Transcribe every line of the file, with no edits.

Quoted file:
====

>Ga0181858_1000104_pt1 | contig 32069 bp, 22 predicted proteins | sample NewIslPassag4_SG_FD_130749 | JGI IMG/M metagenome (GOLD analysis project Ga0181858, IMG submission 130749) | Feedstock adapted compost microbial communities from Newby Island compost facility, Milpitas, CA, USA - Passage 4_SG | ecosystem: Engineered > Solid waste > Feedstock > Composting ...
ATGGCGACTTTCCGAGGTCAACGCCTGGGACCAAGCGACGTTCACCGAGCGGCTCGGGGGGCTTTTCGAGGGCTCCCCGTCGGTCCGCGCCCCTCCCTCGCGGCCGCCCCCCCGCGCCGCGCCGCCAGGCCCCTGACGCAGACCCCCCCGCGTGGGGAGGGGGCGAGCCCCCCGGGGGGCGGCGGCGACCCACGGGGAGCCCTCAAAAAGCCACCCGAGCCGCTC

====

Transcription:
>Ga0181858_1000104_pt1 | contig 32069 bp, 22 predicted proteins | sample NewIslPassag4_SG_FD_130749 | JGI IMG/M metagenome (GOLD analysis project Ga0181858, IMG submission 130749) | Feedstock adapted compost microbial communities from Newby Island compost facility, Milpitas, CA, USA - Passage 4_SG | ecosystem: Engineered > Solid waste > Feedstock > Composting ...
ATGGCGACTTTCCGAGGTCAACGCCTGGGACCAAGCGACGTTCACCGAGCGGCTCGGGGGGCTTTTCGAGGGCTCCCCGTCGGTCCGCGCCCCTCCCTCGCGGCCGCCCCCCCGCGCCGCGCCGCCAGGCCCCTGACGCAGACCCCCCCGCGTGGGGAGGGGGCGAGCCCCCCGGGGGGCGGCGGCGACCCACGGGGAGCCCTCAAAAAGCCACCCGAGCCGCTC